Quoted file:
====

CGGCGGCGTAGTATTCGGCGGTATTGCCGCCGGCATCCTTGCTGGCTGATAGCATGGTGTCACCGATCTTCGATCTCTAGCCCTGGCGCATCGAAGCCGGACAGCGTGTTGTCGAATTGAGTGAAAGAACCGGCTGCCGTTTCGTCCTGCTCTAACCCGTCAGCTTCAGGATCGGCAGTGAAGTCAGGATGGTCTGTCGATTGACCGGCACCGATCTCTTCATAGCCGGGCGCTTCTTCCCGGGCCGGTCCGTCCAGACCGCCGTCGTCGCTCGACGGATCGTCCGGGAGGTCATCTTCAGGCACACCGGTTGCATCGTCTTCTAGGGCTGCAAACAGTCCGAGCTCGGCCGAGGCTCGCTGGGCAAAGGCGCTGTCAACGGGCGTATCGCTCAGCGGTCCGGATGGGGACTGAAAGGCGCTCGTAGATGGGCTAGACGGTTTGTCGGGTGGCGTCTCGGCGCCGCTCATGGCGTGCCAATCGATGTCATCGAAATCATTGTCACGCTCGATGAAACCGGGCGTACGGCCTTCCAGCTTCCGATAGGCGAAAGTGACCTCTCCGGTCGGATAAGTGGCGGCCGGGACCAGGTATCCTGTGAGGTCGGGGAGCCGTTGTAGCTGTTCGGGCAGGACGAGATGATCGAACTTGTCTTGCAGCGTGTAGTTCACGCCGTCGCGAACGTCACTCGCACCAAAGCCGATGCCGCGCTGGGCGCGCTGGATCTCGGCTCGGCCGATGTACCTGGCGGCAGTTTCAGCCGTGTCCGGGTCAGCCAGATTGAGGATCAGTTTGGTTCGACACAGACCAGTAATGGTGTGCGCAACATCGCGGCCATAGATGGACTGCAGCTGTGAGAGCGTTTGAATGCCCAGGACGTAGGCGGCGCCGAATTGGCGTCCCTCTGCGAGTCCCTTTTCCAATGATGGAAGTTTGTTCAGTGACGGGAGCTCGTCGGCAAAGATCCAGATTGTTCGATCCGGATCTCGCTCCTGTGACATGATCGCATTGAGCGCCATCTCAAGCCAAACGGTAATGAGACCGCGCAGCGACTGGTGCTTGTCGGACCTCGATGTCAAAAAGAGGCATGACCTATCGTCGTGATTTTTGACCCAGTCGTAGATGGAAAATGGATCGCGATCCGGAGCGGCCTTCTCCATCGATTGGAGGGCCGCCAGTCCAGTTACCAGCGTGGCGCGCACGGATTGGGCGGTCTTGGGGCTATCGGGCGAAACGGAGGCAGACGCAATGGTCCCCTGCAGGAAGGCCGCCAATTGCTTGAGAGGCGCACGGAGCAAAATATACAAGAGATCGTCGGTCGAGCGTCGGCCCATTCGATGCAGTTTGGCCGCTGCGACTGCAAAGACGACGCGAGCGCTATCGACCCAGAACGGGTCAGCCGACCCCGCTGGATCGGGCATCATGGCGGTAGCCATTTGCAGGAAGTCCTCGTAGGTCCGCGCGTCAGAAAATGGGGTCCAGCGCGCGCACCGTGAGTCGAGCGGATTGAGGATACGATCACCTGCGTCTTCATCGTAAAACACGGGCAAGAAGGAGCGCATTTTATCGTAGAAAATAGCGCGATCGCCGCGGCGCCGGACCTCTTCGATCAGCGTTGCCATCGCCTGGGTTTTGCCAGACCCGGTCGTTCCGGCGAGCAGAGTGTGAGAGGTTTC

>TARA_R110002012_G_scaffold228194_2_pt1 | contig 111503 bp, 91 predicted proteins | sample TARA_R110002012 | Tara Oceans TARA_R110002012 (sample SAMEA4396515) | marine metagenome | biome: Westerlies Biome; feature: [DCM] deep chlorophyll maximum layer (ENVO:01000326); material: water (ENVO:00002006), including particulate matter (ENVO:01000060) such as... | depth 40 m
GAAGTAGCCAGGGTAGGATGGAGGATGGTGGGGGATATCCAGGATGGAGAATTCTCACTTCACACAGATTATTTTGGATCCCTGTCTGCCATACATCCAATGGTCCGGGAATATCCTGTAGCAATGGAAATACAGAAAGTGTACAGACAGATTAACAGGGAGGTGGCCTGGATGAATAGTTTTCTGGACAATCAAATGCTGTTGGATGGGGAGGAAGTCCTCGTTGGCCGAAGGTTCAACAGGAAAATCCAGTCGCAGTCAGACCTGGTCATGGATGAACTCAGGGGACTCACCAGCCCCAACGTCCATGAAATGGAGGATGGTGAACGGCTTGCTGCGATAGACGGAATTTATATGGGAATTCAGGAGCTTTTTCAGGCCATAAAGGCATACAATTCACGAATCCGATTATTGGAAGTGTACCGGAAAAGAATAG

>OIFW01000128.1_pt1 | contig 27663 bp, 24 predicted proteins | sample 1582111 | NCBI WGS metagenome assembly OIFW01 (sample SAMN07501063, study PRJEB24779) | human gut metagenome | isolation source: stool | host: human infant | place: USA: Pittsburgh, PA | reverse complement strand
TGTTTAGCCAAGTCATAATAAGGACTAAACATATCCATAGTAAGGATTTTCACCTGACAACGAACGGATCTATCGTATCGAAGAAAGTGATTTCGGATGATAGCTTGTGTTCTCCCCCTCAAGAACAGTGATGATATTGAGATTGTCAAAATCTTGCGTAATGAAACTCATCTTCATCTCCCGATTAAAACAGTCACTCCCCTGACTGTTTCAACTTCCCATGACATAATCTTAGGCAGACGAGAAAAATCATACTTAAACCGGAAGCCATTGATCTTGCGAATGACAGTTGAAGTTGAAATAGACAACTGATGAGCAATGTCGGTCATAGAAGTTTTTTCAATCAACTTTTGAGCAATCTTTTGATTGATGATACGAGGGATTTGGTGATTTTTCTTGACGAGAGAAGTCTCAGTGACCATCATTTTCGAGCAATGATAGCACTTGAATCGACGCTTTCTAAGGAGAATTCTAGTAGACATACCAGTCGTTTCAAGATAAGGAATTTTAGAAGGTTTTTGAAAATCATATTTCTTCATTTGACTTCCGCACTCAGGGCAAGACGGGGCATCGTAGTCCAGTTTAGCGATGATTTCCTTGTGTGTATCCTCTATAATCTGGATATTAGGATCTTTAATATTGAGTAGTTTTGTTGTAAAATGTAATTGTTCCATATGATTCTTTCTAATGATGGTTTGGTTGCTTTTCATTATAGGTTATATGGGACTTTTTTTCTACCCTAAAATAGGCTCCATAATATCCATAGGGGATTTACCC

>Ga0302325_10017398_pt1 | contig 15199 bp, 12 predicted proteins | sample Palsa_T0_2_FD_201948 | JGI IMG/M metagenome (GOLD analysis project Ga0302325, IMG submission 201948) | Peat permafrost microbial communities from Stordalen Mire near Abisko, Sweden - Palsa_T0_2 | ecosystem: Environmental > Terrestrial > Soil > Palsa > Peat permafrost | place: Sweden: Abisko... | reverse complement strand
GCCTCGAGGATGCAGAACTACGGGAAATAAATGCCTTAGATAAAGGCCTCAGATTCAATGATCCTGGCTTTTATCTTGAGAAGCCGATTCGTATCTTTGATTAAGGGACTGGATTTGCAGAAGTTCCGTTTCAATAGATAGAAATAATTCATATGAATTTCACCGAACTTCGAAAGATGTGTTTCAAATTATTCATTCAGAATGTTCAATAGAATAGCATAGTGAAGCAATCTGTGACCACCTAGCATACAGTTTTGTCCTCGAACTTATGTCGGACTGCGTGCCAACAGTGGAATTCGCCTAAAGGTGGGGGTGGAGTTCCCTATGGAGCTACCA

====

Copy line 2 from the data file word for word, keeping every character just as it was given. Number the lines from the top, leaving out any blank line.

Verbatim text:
>TARA_R110002012_G_scaffold228194_2_pt1 | contig 111503 bp, 91 predicted proteins | sample TARA_R110002012 | Tara Oceans TARA_R110002012 (sample SAMEA4396515) | marine metagenome | biome: Westerlies Biome; feature: [DCM] deep chlorophyll maximum layer (ENVO:01000326); material: water (ENVO:00002006), including particulate matter (ENVO:01000060) such as... | depth 40 m